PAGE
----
You can observe a lot by just watching methods for assessing parenting
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“ You Can Observe a Lot by Just Watching”: Methods for Assessing Parenting. Carla Matias Stephen B.C. Scott Thomas G. O’Connor. Acknowledgements : This work was made possible with funding from the ESRC Methods

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You can observe a lot by just watching methods for assessing parenting l.jpg

You Can Observe a Lot by Just Watching”: Methods for Assessing Parenting

Carla Matias

Stephen B.C. Scott

Thomas G. O’Connor

Acknowledgements: This work was made possible with funding from the ESRC Methods

Programme grant, the Joseph Rowntree Foundation, The Jacobs Foundation, and the Psychiatry

Research Trust. Additional funding ( CM PhD research) from Ministry of Science & Technology,

Lisbon, Portugal

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Aims & Outlook

  • To review the context in which the measures component of the ESRC programme grant was conceived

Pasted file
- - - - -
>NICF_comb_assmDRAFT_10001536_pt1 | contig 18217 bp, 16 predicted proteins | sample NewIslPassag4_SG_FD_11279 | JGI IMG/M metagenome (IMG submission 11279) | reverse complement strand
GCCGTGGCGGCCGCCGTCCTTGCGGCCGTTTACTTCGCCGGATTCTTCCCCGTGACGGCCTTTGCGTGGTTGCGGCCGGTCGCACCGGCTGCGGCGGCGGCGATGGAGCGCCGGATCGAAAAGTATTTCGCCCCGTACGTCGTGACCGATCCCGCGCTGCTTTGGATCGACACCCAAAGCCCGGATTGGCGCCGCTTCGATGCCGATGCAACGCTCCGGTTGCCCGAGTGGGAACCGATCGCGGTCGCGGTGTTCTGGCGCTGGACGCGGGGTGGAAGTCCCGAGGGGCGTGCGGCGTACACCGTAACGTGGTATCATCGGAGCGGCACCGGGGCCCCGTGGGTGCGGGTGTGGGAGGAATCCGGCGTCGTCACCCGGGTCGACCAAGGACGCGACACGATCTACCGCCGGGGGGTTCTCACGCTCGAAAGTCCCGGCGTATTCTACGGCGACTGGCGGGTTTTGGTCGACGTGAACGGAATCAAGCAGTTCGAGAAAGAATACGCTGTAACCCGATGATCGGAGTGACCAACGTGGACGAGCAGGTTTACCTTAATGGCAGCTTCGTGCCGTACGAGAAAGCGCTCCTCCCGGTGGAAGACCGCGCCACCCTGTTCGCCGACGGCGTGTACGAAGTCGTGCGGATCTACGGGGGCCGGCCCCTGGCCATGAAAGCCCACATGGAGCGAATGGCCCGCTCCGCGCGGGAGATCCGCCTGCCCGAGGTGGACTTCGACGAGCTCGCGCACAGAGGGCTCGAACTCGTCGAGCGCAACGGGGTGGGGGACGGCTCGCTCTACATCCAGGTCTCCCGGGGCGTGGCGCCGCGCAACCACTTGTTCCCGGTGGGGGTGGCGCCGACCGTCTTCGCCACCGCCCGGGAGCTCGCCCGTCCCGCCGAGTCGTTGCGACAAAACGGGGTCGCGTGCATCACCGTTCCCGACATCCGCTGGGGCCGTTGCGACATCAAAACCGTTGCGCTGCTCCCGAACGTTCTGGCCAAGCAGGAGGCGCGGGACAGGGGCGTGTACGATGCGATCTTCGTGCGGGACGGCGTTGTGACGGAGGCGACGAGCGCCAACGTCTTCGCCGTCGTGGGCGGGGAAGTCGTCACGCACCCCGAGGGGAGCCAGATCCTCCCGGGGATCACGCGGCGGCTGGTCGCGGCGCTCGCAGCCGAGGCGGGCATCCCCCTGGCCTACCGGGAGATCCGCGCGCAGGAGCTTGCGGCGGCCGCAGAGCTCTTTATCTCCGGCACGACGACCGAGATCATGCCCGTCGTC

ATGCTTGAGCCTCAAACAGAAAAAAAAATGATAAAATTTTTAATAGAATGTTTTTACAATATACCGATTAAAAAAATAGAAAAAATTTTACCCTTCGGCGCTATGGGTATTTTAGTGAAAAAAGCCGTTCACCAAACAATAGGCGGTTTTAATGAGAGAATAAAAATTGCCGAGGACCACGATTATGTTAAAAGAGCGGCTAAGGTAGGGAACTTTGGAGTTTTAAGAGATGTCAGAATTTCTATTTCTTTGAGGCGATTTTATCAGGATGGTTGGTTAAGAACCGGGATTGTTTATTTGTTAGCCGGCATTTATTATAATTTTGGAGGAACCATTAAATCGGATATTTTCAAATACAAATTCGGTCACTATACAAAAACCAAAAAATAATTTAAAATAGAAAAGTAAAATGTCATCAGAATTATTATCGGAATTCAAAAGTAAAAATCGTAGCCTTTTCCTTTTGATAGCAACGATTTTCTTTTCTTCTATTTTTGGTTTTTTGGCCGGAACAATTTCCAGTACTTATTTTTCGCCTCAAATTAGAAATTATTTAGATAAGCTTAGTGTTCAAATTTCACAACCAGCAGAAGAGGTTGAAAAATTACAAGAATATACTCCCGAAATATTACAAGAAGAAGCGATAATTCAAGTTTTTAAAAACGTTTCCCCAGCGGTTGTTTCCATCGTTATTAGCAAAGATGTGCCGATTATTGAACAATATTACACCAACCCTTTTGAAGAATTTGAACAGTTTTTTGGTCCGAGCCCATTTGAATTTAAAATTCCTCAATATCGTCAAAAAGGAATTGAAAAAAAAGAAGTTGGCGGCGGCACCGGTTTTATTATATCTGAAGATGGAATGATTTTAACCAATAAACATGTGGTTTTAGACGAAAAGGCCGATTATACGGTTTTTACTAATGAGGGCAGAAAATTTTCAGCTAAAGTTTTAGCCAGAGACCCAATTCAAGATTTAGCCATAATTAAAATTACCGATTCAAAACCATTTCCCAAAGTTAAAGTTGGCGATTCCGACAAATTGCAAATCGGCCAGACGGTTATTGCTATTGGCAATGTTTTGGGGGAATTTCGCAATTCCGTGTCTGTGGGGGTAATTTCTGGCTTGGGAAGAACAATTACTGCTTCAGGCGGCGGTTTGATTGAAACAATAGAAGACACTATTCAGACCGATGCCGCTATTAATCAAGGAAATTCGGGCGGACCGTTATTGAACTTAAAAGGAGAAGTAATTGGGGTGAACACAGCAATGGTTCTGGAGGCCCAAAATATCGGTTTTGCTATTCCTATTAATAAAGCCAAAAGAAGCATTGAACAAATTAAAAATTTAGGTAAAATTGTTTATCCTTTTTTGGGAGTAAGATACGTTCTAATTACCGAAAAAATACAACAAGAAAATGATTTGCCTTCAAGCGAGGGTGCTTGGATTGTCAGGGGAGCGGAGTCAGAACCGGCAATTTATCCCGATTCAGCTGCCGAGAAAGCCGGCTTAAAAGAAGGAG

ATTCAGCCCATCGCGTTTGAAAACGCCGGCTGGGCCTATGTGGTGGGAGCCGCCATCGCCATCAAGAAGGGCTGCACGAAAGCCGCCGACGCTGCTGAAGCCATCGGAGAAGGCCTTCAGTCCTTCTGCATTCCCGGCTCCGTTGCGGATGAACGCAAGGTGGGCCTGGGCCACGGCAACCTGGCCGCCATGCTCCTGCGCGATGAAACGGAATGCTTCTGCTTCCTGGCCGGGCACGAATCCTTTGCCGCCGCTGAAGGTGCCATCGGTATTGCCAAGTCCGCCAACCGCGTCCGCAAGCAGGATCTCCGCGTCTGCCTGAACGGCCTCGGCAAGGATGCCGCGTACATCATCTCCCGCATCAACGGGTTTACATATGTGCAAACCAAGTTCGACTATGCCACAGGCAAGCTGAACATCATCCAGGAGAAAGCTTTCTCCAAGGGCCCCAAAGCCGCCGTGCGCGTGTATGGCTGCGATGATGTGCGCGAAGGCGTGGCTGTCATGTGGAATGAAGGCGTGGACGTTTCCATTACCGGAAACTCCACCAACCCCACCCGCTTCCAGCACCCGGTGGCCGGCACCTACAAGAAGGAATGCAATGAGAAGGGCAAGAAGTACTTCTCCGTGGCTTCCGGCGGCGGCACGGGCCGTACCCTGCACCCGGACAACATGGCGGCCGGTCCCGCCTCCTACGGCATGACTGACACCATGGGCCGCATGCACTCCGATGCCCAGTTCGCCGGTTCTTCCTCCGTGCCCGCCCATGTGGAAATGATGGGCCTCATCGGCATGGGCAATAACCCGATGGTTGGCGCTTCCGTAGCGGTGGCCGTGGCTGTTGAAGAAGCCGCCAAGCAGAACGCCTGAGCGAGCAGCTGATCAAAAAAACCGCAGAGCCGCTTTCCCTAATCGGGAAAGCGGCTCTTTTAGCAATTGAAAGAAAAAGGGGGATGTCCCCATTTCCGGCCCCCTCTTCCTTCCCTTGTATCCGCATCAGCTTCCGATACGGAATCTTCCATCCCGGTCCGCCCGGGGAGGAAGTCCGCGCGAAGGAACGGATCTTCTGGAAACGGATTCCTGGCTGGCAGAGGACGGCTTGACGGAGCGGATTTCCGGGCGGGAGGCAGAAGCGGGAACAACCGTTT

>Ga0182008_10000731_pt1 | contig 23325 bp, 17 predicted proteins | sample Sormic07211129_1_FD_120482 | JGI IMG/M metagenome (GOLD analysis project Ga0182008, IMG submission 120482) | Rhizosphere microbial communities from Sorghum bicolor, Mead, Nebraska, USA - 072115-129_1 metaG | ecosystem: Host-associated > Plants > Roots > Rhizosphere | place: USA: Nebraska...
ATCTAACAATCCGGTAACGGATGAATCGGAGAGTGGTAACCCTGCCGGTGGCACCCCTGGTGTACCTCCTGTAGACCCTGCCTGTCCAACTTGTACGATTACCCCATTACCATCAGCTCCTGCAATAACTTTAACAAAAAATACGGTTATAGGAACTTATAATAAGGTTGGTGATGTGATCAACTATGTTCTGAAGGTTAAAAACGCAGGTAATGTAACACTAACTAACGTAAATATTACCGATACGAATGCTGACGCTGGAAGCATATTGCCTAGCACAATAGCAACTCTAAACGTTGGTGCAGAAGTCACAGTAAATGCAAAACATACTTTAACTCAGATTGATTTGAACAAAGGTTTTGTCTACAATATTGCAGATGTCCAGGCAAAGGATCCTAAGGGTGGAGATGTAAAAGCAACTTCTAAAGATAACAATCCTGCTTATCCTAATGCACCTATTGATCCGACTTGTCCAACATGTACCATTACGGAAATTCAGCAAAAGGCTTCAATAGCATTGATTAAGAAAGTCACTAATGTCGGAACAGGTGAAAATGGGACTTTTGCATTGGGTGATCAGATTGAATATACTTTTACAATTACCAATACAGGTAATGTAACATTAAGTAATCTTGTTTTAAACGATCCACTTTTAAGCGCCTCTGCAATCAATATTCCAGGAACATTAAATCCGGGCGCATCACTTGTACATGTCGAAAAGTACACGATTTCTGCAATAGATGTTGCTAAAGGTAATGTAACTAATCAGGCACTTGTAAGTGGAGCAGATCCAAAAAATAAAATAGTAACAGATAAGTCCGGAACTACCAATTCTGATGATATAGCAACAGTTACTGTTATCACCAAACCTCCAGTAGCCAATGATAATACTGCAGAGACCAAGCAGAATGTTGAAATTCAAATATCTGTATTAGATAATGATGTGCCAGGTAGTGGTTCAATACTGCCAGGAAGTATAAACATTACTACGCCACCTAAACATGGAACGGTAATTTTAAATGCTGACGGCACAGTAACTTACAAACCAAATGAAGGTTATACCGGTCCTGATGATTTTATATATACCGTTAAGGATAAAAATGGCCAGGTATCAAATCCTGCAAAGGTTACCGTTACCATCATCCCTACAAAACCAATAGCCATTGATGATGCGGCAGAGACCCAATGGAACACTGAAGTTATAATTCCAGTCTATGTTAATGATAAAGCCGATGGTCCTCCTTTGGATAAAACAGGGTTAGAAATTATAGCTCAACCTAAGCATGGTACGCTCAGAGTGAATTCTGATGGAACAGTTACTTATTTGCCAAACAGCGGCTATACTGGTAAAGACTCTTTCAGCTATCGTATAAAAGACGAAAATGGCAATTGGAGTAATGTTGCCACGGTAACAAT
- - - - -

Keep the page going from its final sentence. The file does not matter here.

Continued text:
• Describe some current (and probably accurate) thinking on the measurement of parent-child relationships

  • Describe in some detail a study that used an intervention design to tackle a major conceptual measurement question

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Research Questions for Parenting/Family Studies

1. What are the evidence-based assessments, and is there a methodological “best practice?”

2. How good is the fit between constructs and their measurement?

3. Is there convergence among theories re: measurement?

4. Are there exemplar measures within each measurement approach?

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Research Questions for Parenting/Family Studies, 1

Evidence-based assessments and “best practice”

  • There is robust evidence that observational, questionnaire, and interview methods all have a place at the ‘research table’